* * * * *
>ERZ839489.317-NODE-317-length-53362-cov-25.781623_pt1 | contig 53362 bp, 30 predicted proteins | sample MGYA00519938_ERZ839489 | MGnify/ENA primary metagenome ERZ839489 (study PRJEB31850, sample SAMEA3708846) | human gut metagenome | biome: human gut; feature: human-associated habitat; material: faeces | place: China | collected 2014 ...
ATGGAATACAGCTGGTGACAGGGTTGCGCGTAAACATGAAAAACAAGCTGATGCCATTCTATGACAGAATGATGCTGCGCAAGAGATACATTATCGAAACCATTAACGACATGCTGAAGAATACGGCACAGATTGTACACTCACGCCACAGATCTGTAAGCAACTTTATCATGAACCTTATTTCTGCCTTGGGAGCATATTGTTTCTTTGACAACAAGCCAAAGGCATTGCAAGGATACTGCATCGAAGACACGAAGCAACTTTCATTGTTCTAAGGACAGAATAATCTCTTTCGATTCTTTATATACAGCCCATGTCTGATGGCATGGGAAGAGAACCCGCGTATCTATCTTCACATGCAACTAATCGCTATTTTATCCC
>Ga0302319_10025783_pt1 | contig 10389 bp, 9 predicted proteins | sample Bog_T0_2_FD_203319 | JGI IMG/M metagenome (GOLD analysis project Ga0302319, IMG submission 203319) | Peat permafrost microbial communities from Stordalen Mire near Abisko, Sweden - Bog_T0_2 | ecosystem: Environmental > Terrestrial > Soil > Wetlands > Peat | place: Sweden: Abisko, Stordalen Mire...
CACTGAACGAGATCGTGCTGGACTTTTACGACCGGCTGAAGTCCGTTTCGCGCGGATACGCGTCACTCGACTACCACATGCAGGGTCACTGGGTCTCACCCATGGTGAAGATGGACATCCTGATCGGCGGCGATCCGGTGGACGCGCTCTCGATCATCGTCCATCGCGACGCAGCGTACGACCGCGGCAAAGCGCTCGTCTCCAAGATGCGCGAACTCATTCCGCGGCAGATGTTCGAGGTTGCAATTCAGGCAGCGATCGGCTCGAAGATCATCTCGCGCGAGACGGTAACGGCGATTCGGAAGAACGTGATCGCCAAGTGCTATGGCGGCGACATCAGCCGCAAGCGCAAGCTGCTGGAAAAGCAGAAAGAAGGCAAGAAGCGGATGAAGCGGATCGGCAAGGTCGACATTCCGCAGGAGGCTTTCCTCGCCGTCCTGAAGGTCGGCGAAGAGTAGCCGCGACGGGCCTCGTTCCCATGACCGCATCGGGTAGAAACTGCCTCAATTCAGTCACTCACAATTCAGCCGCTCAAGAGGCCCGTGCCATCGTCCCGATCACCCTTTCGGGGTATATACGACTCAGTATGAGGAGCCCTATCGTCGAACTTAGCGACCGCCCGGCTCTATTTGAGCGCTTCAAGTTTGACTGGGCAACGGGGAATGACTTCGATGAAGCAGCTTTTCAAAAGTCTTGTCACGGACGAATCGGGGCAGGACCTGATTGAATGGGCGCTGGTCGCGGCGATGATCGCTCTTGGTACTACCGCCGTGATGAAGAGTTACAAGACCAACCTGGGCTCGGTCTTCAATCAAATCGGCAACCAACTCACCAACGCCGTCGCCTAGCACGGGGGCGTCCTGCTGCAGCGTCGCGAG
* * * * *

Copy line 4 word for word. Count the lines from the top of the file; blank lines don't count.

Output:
CACTGAACGAGATCGTGCTGGACTTTTACGACCGGCTGAAGTCCGTTTCGCGCGGATACGCGTCACTCGACTACCACATGCAGGGTCACTGGGTCTCACCCATGGTGAAGATGGACATCCTGATCGGCGGCGATCCGGTGGACGCGCTCTCGATCATCGTCCATCGCGACGCAGCGTACGACCGCGGCAAAGCGCTCGTCTCCAAGATGCGCGAACTCATTCCGCGGCAGATGTTCGAGGTTGCAATTCAGGCAGCGATCGGCTCGAAGATCATCTCGCGCGAGACGGTAACGGCGATTCGGAAGAACGTGATCGCCAAGTGCTATGGCGGCGACATCAGCCGCAAGCGCAAGCTGCTGGAAAAGCAGAAAGAAGGCAAGAAGCGGATGAAGCGGATCGGCAAGGTCGACATTCCGCAGGAGGCTTTCCTCGCCGTCCTGAAGGTCGGCGAAGAGTAGCCGCGACGGGCCTCGTTCCCATGACCGCATCGGGTAGAAACTGCCTCAATTCAGTCACTCACAATTCAGCCGCTCAAGAGGCCCGTGCCATCGTCCCGATCACCCTTTCGGGGTATATACGACTCAGTATGAGGAGCCCTATCGTCGAACTTAGCGACCGCCCGGCTCTATTTGAGCGCTTCAAGTTTGACTGGGCAACGGGGAATGACTTCGATGAAGCAGCTTTTCAAAAGTCTTGTCACGGACGAATCGGGGCAGGACCTGATTGAATGGGCGCTGGTCGCGGCGATGATCGCTCTTGGTACTACCGCCGTGATGAAGAGTTACAAGACCAACCTGGGCTCGGTCTTCAATCAAATCGGCAACCAACTCACCAACGCCGTCGCCTAGCACGGGGGCGTCCTGCTGCAGCGTCGCGAG